But now, rather than fast cars, Irvine has cars that fit his fast-paced life. “Then when you have kids and you grow up a little bit, then it’s about ‘I’m a lover of fast cars, but are they practical when you travel the way we travel now?’” he says. “The answer would be ‘no’ because we’re on the road 345 days a year, so a practical car for me is an SUV rather than a Maserati or an Aston Martin, although they are amazing cars.”
Favorite road trip
Besides shooting TV shows and traveling the world to support United States troops, Irvine enjoys going around the country for his “Robert Irvine Live!” shows, which includes a May 13 stop near Minneapolis. He relishes these shows, where he gets to interact with fans, as well as spend more time with his crew, since much of the time he’s in a car with them in tow in these quieter moments in a fast-moving schedule.
“Some of my best road trip memories are from when I travel with my team for the ‘Robert Irvine Live!’ show,” he says. “There’s something very pure about getting out on the road with other people. The miles roll on underneath you, the scenery outside your window flies by and you’re isolated in the best possible way. As a society we don’t gather around the fire anymore.”
These drives allow for a chance to just “be” a little bit. “We rarely sit down just to be with each other, so that leaves the car as one of our last great refuges. Want to really get to know who someone is? Get in a car with them for 1,000 miles or so. People’s passions, fears, quirks, their sense of humor – all of it reveals itself,” he says. “It brings people closer together in a way that air travel never could. I absolutely love a good road trip. By the way, when you take a road trip with me, I do the tailgating and you will eat well. Ha!”
“The Robert Irvine Show” on the CW Network
While many first came to know Irvine on his Food Network show “Dinner: Impossible,” and the subsequent “Restaurant: Impossible,” among the many jobs that take up Irvine’s time now include his daytime talk show on the CW network, which puts him in Los Angeles two days a week to do nine shows.
“The new show on CW, it’s five days a week, it’s conflict resolution unlike anybody else,” Irvine says. “We actually go back and we put people in rehab, we follow up with them, we get them jobs after they’ve finished. So it’s unlike any other show that’s out there. We find out the issues, fix issues, and follow up with issues.”
For Irvine, this new talk show that has nothing to do with cooking is a natural extension of what he became known for on the Food Network. “I wanted to do this because, think about ‘Restaurant Impossible’ –‘Restaurant Impossible’ is fixing the restaurant, but before you can fix the business, you have to fix the people,” he says. “Take the restaurant away you’ve got (‘The Robert Irvine Show’). it’s the same thing except different time of day. It’s a 430 pound obese woman, how do I get her fit and back on track? It’s all the same, just take the business away. I’ve wanted to do that for a long time. So I got the opportunity to do it and here we are.”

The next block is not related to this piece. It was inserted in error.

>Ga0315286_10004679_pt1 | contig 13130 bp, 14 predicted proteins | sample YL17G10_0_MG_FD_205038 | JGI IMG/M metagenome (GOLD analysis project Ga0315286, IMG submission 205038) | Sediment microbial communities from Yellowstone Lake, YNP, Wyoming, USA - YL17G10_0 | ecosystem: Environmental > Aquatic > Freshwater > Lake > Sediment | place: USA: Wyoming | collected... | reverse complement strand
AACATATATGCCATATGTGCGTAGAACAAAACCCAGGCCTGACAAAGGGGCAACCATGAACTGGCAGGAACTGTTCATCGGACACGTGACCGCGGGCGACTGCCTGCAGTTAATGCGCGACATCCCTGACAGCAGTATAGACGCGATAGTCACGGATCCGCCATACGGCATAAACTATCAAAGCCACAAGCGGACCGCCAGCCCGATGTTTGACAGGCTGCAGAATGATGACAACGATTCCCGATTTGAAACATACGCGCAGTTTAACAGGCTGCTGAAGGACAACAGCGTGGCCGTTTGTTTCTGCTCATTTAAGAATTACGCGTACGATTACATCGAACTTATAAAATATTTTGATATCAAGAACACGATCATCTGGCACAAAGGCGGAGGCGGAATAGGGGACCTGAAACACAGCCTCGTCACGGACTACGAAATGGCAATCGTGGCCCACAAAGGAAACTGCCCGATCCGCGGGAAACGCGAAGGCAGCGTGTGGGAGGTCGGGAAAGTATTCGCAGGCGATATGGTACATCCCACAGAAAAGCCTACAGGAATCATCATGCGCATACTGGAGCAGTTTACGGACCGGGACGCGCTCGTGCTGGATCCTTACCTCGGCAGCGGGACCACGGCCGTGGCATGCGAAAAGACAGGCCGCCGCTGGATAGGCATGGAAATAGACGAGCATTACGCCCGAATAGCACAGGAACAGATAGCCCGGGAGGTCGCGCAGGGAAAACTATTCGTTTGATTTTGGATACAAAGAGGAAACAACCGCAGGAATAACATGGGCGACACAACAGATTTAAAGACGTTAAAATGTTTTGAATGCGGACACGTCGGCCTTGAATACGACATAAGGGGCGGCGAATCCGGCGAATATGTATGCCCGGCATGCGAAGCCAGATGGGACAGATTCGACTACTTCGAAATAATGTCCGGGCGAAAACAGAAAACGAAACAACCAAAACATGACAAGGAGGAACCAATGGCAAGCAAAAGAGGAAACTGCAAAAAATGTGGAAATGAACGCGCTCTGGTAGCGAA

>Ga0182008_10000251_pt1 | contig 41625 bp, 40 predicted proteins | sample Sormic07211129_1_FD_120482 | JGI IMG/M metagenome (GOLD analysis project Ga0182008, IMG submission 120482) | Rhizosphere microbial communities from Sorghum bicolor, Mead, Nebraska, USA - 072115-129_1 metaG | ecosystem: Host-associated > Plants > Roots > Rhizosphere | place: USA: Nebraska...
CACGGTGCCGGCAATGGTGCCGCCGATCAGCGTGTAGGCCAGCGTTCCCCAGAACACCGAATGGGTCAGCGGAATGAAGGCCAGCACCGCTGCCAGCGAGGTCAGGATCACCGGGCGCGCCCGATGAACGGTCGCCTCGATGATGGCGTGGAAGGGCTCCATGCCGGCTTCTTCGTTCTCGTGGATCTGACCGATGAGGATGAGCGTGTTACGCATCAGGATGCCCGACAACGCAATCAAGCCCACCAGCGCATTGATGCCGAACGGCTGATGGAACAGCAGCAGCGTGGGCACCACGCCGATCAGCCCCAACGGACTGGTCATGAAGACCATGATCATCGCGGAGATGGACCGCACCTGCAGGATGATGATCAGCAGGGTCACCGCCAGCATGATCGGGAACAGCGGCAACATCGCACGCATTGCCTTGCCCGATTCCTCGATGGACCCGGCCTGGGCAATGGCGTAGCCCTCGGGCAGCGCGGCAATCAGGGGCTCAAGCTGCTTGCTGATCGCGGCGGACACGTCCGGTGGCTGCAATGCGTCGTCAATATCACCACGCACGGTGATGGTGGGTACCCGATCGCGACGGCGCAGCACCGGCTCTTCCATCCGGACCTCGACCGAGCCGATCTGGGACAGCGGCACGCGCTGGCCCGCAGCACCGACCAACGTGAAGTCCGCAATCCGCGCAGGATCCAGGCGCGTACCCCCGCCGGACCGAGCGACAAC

On Food Network, he was recently on “Guy’s Grocery Games” with fellow chef and Celeb Drive Guy Fieri. “It’s an exciting time right now,” Irvine says. “We’re working on some new shows with Food Network.”
Robert Irvine Foundation and Pentagon’s Fresh Kitchen
To say Irvine is a one man powerhouse might be an understatement. To top off all his projects going on, in addition to authoring his third book, producing his food line Robert Irvine Foods, with items available at places including Walmart and Sam’s Clubs, last month, Irvine opened a Gold Gym in Largo, Florida.
Last year, he rappelled down the side of the Tropicana Hotel in Vegas to announce his first restaurant there in Sin City to open this year. “The rest of the time I’m on the road, with our military and the other shows that I do, and my food line and the restaurant Fresh Kitchen,” he says. “We travel to Iraq, Bahrain, Kuwait, Abu Dhabi, Italy, Germany Spain.”
Having started out with the British Royal Navy, Irvine is always close to the military. His foundation is set up to help those who defend our country. The world travel he logs are for his foundation supporting the troops with actor Gary Sinise and the USO, as well as helping to feed U.S. troops in a healthier way. “We have protein bars, food. All the money that we make goes into a charity and we build homes with Gary Sinise,” he says.
Last fall he also opened a restaurant in the Pentagon “Fresh Kitchen.” “Seeing the change in the feeding in the military – we’re doing that in a huge way, we opened a restaurant in the Pentagon, now we’re taking over the bases in the military, changing how to feed our military men and women,” he says. “We literally are changing the way the military feeds on their bases from three meals a day to eight meals a day, and talking about education of food and fitness. Menus, healthier cooking, training.”
Irvine, an American citizen, is particularly passionate about working with our troops. “We spend millions of millions of dollars taking care of equipment and we never worry about people that use that equipment and now’s the time to take care of those people,” he says.
By the end of last year they built 48 homes, fed 124,000 people, all of which is very gratifying for Irvine. “That’s a big deal. Definitely,” Irvine says. “Our men and women, Medal of Honor winners, we were in Dallas feedings 12,000 troops and all the chefs are cooking for the all the veterans and medal of honors. And on the back of our packaging, we’ve just come out with healthy food, and on the back of it, it tells you where the money goes to the foundation.”
For more information on everything Irvine as well as his foundation, please visit chefirvine.com